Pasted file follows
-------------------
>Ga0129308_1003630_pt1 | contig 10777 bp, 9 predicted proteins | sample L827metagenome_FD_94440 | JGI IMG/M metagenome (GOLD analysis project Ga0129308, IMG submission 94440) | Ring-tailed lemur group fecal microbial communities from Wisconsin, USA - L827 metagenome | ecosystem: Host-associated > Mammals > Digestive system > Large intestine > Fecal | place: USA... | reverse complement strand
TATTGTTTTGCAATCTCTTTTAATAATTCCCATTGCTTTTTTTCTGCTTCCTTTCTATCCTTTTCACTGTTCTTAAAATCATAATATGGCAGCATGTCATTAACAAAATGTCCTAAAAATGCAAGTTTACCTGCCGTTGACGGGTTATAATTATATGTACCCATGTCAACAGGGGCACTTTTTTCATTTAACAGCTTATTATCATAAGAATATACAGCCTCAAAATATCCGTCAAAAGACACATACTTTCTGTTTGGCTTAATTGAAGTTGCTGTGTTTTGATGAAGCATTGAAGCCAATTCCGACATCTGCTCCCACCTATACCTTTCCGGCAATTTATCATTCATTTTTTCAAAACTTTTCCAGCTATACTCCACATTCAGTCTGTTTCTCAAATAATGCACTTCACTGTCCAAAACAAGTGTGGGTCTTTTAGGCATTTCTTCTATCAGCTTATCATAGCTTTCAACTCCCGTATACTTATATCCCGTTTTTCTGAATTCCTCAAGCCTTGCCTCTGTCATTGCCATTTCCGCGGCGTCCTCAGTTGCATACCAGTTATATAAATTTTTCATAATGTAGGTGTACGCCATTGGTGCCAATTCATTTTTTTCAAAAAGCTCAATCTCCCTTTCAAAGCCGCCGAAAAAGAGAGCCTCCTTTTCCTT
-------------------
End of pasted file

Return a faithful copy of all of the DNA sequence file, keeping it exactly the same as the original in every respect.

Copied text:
>Ga0129308_1003630_pt1 | contig 10777 bp, 9 predicted proteins | sample L827metagenome_FD_94440 | JGI IMG/M metagenome (GOLD analysis project Ga0129308, IMG submission 94440) | Ring-tailed lemur group fecal microbial communities from Wisconsin, USA - L827 metagenome | ecosystem: Host-associated > Mammals > Digestive system > Large intestine > Fecal | place: USA... | reverse complement strand
TATTGTTTTGCAATCTCTTTTAATAATTCCCATTGCTTTTTTTCTGCTTCCTTTCTATCCTTTTCACTGTTCTTAAAATCATAATATGGCAGCATGTCATTAACAAAATGTCCTAAAAATGCAAGTTTACCTGCCGTTGACGGGTTATAATTATATGTACCCATGTCAACAGGGGCACTTTTTTCATTTAACAGCTTATTATCATAAGAATATACAGCCTCAAAATATCCGTCAAAAGACACATACTTTCTGTTTGGCTTAATTGAAGTTGCTGTGTTTTGATGAAGCATTGAAGCCAATTCCGACATCTGCTCCCACCTATACCTTTCCGGCAATTTATCATTCATTTTTTCAAAACTTTTCCAGCTATACTCCACATTCAGTCTGTTTCTCAAATAATGCACTTCACTGTCCAAAACAAGTGTGGGTCTTTTAGGCATTTCTTCTATCAGCTTATCATAGCTTTCAACTCCCGTATACTTATATCCCGTTTTTCTGAATTCCTCAAGCCTTGCCTCTGTCATTGCCATTTCCGCGGCGTCCTCAGTTGCATACCAGTTATATAAATTTTTCATAATGTAGGTGTACGCCATTGGTGCCAATTCATTTTTTTCAAAAAGCTCAATCTCCCTTTCAAAGCCGCCGAAAAAGAGAGCCTCCTTTTCCTT